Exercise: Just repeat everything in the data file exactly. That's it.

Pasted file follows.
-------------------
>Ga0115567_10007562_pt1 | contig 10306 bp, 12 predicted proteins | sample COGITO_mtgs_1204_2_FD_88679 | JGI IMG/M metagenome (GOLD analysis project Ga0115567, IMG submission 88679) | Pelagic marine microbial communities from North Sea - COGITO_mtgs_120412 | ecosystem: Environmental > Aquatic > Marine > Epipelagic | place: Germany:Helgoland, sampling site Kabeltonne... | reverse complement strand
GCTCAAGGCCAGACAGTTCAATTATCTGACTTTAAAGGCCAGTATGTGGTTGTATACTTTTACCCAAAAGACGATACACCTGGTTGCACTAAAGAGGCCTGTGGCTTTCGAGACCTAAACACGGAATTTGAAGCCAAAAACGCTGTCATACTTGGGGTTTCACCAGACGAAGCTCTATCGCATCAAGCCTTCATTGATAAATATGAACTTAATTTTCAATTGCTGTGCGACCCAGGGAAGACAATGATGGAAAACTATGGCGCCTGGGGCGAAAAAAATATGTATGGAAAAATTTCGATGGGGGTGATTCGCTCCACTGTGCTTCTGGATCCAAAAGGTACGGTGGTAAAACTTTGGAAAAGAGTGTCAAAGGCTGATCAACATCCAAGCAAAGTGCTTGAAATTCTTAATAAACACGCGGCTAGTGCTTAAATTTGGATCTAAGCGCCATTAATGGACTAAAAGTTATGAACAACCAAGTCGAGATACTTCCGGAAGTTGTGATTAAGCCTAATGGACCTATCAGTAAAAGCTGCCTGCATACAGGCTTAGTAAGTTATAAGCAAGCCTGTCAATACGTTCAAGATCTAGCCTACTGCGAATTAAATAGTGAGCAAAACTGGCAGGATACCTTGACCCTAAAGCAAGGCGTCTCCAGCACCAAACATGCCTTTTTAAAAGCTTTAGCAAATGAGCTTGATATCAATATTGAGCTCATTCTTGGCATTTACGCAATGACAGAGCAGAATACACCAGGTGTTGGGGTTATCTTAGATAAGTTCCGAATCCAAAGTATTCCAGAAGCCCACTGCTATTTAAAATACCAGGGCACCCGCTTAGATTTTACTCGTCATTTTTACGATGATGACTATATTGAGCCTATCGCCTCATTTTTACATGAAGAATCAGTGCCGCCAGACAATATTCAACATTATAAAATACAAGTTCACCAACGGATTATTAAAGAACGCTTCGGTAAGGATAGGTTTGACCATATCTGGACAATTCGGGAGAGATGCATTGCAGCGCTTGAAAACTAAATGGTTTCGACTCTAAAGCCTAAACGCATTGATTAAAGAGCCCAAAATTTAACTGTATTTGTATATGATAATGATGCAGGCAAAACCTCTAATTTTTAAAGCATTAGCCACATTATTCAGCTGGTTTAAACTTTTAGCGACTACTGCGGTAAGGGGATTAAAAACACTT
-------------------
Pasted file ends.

>Ga0115567_10007562_pt1 | contig 10306 bp, 12 predicted proteins | sample COGITO_mtgs_1204_2_FD_88679 | JGI IMG/M metagenome (GOLD analysis project Ga0115567, IMG submission 88679) | Pelagic marine microbial communities from North Sea - COGITO_mtgs_120412 | ecosystem: Environmental > Aquatic > Marine > Epipelagic | place: Germany:Helgoland, sampling site Kabeltonne... | reverse complement strand
GCTCAAGGCCAGACAGTTCAATTATCTGACTTTAAAGGCCAGTATGTGGTTGTATACTTTTACCCAAAAGACGATACACCTGGTTGCACTAAAGAGGCCTGTGGCTTTCGAGACCTAAACACGGAATTTGAAGCCAAAAACGCTGTCATACTTGGGGTTTCACCAGACGAAGCTCTATCGCATCAAGCCTTCATTGATAAATATGAACTTAATTTTCAATTGCTGTGCGACCCAGGGAAGACAATGATGGAAAACTATGGCGCCTGGGGCGAAAAAAATATGTATGGAAAAATTTCGATGGGGGTGATTCGCTCCACTGTGCTTCTGGATCCAAAAGGTACGGTGGTAAAACTTTGGAAAAGAGTGTCAAAGGCTGATCAACATCCAAGCAAAGTGCTTGAAATTCTTAATAAACACGCGGCTAGTGCTTAAATTTGGATCTAAGCGCCATTAATGGACTAAAAGTTATGAACAACCAAGTCGAGATACTTCCGGAAGTTGTGATTAAGCCTAATGGACCTATCAGTAAAAGCTGCCTGCATACAGGCTTAGTAAGTTATAAGCAAGCCTGTCAATACGTTCAAGATCTAGCCTACTGCGAATTAAATAGTGAGCAAAACTGGCAGGATACCTTGACCCTAAAGCAAGGCGTCTCCAGCACCAAACATGCCTTTTTAAAAGCTTTAGCAAATGAGCTTGATATCAATATTGAGCTCATTCTTGGCATTTACGCAATGACAGAGCAGAATACACCAGGTGTTGGGGTTATCTTAGATAAGTTCCGAATCCAAAGTATTCCAGAAGCCCACTGCTATTTAAAATACCAGGGCACCCGCTTAGATTTTACTCGTCATTTTTACGATGATGACTATATTGAGCCTATCGCCTCATTTTTACATGAAGAATCAGTGCCGCCAGACAATATTCAACATTATAAAATACAAGTTCACCAACGGATTATTAAAGAACGCTTCGGTAAGGATAGGTTTGACCATATCTGGACAATTCGGGAGAGATGCATTGCAGCGCTTGAAAACTAAATGGTTTCGACTCTAAAGCCTAAACGCATTGATTAAAGAGCCCAAAATTTAACTGTATTTGTATATGATAATGATGCAGGCAAAACCTCTAATTTTTAAAGCATTAGCCACATTATTCAGCTGGTTTAAACTTTTAGCGACTACTGCGGTAAGGGGATTAAAAACACTT